The authorities establish that forfeiture provisions in lease-sale agreements are not favored, but that they will be upheld when the lessee-vendee has actual or constructive notice that strict compliance is necessary. In making these decisions, courts determine whether the vendee had notice of the requirement of strict compliance and whether the vendee had substantially performed his part of the agreement. Eurton v. Smith, 357 So. 2d 324 (Ala.1978). Waiver of strict compliance is a question of fact. Hamner v. Rock Mountain Lake, Inc., 451 So. 2d 249 (Ala.1984); Murray v. Webster, 256 Ala. 248, 54 So. 2d 505 (1951); Davis v. Folmar, 203 Ala. 336, 83 So. 60 (1919).

There was evidence from which the trial court could have concluded that Mr. Akin contacted the Moores frequently concerning the late payments and their plans for either assuming the mortgage or finding a purchaser for the house. Akin's swift action to obtain payments from the McNairys after one partial payment indicates his intention to enforce strict compliance with the contract. Only when it appeared that there was no prospect of completing performance on the contract did Mr. Akin exercise his right to cancel the contract.

Under the evidence in this case the trial court, sitting without a jury, could have found that no waiver of strict compliance of the agreement was made by the Akins. We assume that the court made such a finding. It is the policy of this court to presume correct the findings of the trial court based upon competent evidence, when the evidence is presented ore tenus. Such findings will not be disturbed upon appeal if supported by the evidence or any reasonable inference therefrom, unless they are plainly and palpably erroneous and manifestly unjust. Dennis v. Dobbs, 474 So. 2d 77 (Ala.1985); First Alabama Bank of Montgomery v. Coker, 408 So. 2d 510 (Ala.1982); Knapp v. Knapp, 392 So. 2d 527 (Ala.1980). Thus, the trial court did not err in declaring that fee simple title to the property is in the Akins.

Kay Moore next contends that the trial court erred in refusing to enforce her contract *930 with Steven Moore after finding that she had forfeited her interest in the Colbert property. Mr. Moore defended on the grounds that the disputed contract was merged into the divorce judgment, by virtue of the separation agreement entered into in April 1984, and thereby rendered null and void.

"The question whether a separation agreement or a property settlement is merged in the decree or survives as an independent agreement depends upon the intention of the parties and the court...." East v. East, 395 So. 2d 78 (Ala.Civ.App. 1980), cert. denied, 395 So. 2d 82 (Ala.1981). If there is an agreement between the parties and it is not merged or superseded by the judgment of the court, it remains a contract between the parties and may be enforced as any other contract. However, any part of the agreement that is merged into the judgment is subject to the equity power of the court and is no longer of a contractual nature. Oliver v. Oliver, 431 So. 2d 1271, 1275 (Ala.Civ.App.1983); East v. East, supra.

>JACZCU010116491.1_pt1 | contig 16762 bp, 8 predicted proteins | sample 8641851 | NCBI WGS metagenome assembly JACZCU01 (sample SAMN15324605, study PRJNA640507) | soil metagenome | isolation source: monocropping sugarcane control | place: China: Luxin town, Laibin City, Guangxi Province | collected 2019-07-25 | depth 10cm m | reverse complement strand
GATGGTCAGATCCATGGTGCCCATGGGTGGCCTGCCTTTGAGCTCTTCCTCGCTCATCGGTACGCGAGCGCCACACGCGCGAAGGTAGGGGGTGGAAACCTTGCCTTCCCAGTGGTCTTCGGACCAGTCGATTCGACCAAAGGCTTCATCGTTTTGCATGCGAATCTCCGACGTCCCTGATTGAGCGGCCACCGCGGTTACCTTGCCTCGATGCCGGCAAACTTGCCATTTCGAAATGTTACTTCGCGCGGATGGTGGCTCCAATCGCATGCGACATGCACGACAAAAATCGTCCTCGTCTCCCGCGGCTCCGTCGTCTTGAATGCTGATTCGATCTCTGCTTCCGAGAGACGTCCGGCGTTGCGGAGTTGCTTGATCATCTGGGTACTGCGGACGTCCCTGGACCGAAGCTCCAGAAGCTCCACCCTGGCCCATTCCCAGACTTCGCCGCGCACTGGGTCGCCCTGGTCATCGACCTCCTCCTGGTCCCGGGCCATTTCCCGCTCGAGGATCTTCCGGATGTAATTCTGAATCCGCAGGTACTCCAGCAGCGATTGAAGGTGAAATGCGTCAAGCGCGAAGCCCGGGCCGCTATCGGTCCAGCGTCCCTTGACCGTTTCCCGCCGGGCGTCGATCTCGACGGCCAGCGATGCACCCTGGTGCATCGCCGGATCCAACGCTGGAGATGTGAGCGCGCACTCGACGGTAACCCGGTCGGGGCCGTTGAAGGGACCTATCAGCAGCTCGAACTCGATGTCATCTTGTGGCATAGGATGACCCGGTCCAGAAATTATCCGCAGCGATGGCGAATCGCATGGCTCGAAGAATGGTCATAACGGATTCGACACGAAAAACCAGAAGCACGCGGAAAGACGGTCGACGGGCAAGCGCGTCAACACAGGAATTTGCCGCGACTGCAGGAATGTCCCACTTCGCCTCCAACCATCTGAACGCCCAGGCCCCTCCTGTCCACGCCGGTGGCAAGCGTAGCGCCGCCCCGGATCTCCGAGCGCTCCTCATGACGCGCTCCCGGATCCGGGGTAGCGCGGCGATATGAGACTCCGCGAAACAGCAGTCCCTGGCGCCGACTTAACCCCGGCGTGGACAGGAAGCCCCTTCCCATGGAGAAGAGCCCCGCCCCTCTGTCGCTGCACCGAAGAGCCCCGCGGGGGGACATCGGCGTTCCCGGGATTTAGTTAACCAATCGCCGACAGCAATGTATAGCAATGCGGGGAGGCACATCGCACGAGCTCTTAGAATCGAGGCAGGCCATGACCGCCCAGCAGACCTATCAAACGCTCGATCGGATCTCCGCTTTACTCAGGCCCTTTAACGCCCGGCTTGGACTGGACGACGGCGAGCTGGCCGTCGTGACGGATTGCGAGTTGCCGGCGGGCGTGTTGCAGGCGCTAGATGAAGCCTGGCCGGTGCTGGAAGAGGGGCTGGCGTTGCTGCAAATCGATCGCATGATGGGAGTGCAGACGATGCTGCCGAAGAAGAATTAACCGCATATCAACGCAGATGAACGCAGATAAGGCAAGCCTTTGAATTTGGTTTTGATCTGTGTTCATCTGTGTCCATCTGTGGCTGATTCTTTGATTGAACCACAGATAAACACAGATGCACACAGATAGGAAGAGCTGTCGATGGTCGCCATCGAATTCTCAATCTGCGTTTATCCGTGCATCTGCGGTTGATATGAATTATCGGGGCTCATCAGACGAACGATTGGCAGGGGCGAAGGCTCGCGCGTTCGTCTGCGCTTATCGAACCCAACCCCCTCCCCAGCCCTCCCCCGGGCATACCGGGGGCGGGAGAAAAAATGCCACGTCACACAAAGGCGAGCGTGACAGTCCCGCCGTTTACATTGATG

Kay Moore produced the contract of May 25, 1983, and entered it into evidence. The terms of the contract, together with Kay Moore's evidence regarding it, proved a prima facie case that she was entitled to recover. The burden was thereafter upon Steven Moore to prove the alleged merger by clear and convincing evidence. He failed to meet his burden, because no divorce judgment appears in the record in this case. The only evidence tending to show merger or in any way tending to defeat the third-party claim[1] was the agreement executed in contemplation of divorce. It is at best ambiguous as to whether the May 1983 contract was intended to be merged into it, and, in any event, the failure to prove that the divorce court incorporated this agreement into its judgment renders it of no probative effect. The evidence was therefore insufficient to support a decision in favor of Steven Moore.

In light of the foregoing, that part of the judgment that held fee simple title to be in the Akins is affirmed. However, that part of the judgment in favor of Steven Moore is reversed, and the cause is remanded to the trial court for further proceedings consistent with this opinion.




[1] We note that Steven Moore has not filed an appellee's brief. Therefore, the answer to the third-party complaint is the primary indication of Steven Moore's position. He testified regarding the separation agreement, but again, in the absence of proof that the agreement was incorporated into the divorce judgment, it cannot serve to defeat the claim. The trial court did not make any findings in rendering judgment for Steven Moore.